Oct. 17, 2005 — One Cheer, Two Boos for Andrew Sullivan; Put Up or Shut Up Time for the GOP

Positivity: U-Va’s One-Year Wonder

Filed under: Positivity — Tom @ 6:02 am

David Bohn graduated from high school at age 17. At age 18, he has graduated from the University of Virginia with a double major (math and physics; the excerpt is about half the full article; read the whole thing):

And you thought your kid was smart.

David Banh, an 18-year-old from Annandale, just graduated from the University of Virginia in one year. With a double major.

His college education, almost entirely covered by a patchwork of scholarships, cost him about $200. And he sold back textbooks for more than that. Now he’s starting graduate study at U-Va. with a research grant.

So at this point, he’s technically running a profit.

He’s upending two trends: Most students take longer to graduate than you might think — about two-thirds of freshmen at four-year colleges in Virginia manage to finish within six years. And tuition gets more expensive every year.

He was helped by the fact that U-Va., as a public school, costs a lot less than most private colleges. And that the university accepted many of his Advanced Placement credits from high school; many of the most selective private schools wouldn’t. As it was, he doubled up on course credits and took more physics over the summer to finish his second major.

….. “I’ve never seen anything like that before,” said Donald Ramirez, professor and associate chairman of mathematics at U-Va.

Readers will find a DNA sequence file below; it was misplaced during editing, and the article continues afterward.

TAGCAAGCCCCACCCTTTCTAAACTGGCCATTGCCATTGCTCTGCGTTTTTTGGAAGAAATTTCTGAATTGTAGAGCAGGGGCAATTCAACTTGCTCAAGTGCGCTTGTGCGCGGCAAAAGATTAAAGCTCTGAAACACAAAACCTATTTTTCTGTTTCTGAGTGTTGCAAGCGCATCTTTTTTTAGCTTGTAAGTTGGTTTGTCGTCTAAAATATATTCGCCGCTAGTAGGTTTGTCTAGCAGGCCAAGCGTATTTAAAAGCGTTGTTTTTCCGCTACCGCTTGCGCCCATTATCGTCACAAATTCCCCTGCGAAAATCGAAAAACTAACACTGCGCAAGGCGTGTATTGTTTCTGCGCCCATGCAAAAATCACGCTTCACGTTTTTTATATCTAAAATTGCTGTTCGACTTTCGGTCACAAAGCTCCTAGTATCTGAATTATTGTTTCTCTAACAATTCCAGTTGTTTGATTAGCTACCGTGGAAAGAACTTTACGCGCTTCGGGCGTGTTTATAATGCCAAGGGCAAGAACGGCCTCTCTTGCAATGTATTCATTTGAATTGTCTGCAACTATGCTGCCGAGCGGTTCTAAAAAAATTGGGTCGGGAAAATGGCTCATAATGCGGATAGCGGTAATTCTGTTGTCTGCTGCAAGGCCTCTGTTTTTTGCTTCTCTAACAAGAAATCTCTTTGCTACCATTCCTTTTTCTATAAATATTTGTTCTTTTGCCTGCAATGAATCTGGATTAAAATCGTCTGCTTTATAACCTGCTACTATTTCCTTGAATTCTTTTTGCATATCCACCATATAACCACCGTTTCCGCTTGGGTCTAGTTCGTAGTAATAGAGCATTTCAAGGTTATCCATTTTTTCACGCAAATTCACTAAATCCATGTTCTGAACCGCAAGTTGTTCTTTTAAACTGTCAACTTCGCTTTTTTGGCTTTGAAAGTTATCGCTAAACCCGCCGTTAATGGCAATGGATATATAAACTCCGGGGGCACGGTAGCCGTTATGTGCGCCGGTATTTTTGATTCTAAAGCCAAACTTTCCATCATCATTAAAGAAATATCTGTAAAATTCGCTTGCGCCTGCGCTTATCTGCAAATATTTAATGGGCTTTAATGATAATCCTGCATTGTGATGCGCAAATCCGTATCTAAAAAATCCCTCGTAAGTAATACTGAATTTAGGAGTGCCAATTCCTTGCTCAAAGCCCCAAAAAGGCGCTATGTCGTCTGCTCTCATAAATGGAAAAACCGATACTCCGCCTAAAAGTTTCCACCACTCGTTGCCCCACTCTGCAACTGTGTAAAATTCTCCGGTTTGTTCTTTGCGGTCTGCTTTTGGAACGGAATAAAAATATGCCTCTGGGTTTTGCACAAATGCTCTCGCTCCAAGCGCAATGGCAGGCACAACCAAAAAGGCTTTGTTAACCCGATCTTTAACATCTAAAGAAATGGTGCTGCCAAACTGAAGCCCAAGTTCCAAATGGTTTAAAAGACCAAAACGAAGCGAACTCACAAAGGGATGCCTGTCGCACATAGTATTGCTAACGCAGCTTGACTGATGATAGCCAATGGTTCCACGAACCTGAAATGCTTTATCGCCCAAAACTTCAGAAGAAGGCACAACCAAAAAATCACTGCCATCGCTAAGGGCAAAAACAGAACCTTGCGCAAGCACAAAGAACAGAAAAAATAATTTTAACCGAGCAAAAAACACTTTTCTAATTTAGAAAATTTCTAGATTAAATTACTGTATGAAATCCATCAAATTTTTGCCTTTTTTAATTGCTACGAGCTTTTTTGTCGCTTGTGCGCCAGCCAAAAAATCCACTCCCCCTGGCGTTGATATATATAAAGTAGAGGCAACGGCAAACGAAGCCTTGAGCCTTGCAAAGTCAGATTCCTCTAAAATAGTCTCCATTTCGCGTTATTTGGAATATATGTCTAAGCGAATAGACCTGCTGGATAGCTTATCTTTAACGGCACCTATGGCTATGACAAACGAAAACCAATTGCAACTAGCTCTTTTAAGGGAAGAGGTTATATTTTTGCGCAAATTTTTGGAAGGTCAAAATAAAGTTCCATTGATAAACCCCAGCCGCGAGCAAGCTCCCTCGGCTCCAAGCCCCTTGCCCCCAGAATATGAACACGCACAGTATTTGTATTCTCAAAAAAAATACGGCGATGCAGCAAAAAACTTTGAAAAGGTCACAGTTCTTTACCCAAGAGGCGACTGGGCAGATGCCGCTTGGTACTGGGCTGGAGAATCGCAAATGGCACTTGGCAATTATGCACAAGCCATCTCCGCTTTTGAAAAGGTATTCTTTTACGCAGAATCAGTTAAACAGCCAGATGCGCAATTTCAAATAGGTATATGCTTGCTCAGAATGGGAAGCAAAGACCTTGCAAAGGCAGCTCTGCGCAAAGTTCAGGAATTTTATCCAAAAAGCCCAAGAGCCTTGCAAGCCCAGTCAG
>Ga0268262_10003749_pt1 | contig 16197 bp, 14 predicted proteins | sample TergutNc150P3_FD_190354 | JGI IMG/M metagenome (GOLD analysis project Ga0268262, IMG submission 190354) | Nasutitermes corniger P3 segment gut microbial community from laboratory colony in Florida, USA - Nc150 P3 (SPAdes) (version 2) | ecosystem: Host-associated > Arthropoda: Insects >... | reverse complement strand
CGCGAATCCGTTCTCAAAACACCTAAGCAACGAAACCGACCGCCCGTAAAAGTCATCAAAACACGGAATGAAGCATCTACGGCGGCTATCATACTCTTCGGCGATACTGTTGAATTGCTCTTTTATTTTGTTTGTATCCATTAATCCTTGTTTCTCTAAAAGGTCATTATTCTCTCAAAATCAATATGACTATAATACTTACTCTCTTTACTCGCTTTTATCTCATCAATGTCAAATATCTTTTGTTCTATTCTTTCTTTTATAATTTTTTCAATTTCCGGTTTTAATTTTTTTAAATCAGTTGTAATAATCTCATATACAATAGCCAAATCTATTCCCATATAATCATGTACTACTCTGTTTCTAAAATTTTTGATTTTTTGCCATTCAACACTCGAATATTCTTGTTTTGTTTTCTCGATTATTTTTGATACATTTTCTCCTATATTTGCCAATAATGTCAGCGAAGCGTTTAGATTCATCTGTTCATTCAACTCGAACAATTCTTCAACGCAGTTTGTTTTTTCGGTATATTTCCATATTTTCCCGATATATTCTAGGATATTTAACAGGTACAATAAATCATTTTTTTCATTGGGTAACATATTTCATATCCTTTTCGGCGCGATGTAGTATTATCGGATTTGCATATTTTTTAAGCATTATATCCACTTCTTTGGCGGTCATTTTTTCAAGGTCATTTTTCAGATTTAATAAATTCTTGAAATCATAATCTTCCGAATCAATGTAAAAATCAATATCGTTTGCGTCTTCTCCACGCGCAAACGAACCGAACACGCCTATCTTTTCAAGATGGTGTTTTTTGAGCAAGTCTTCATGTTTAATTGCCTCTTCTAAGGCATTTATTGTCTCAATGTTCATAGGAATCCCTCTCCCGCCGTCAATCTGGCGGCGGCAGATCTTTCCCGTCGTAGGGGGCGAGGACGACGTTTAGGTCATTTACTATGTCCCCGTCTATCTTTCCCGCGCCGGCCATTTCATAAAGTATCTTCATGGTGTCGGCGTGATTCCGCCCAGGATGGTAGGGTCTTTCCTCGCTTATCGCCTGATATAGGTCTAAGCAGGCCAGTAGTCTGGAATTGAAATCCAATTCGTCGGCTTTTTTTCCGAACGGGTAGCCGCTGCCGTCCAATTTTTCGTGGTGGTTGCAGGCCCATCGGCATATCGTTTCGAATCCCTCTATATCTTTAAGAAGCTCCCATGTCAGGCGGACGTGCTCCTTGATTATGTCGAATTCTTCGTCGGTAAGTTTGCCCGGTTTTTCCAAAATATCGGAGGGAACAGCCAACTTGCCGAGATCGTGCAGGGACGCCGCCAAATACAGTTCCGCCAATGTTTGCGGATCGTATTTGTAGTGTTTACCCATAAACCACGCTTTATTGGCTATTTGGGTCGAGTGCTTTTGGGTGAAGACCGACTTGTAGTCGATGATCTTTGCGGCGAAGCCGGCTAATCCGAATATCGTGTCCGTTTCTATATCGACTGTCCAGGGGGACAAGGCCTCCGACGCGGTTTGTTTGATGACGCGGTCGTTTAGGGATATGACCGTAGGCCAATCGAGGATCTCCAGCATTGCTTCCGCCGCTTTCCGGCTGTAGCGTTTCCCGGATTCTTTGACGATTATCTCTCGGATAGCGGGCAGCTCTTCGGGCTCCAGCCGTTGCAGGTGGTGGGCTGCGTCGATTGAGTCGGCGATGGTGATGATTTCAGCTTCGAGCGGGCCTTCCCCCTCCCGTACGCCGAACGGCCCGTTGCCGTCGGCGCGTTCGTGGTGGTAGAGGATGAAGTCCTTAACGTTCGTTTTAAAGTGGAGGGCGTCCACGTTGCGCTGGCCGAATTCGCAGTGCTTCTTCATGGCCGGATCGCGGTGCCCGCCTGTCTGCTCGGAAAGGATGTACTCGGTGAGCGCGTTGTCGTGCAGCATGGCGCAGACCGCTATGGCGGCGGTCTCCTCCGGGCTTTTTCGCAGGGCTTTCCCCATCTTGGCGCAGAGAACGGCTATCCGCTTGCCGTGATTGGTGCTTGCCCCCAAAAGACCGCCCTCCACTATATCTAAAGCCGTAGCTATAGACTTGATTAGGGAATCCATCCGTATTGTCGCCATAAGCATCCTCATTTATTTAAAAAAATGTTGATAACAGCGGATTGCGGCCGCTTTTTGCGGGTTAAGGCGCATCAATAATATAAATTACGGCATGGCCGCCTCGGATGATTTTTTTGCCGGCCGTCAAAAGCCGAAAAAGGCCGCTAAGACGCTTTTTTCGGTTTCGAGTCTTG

“He’s one of a kind,” said Vicki Doff, his counselor at the competitive magnet Thomas Jefferson High School for Science and Technology in Fairfax County. “Absolutely amazing kid academically, incredibly persistent, bright, focused and determined. His academic record was second to none. I’ve been here over 20 years, and I’ve never had a student take the course load he did in his years here.”

She used to worry he was doing too much. “And he usually proved me wrong.”

Banh was born and grew up in Fairfax, the eldest son of parents who came to the United States from Vietnam in the 1980s.

Even in elementary school, he was trying to get ahead. His bus driver in kindergarten told his mom that the boy would do problems or talk about lessons on the bus with the other children, Kim Banh said. In second grade, he told her he was bored and wanted harder math problems.

His parents pushed him. He liked learning new things rather than repeating what he already knew. He had a sort of low-key competition with a smart girl at his school. His uncle helped tutor him. “It was nice to be a year ahead” in math, he said. “It made me feel special when I was little.”

By eighth grade, he said, most of the motivation came from himself, not his parents. By his second year in high school, he was taking three AP classes.

“I sort of got a little addicted to it,” he said. At TJ, he was taking more AP classes than any other sophomore that year, so, he figured, why not do it again next year? “I took six the year after that and figured I may as well take a bunch of exams the next year as well.”

Meanwhile, he had mastered bridge — yes, the card game — competed in tournaments all over and ran the school club, which doubled in size.

“I loosened my schedule up senior year a lot,” he said, meaning he took fewer classes.

What? Why?

“So I could maximize the amount of time I had to attempt five or six AP exams outside of the ones I was taking.”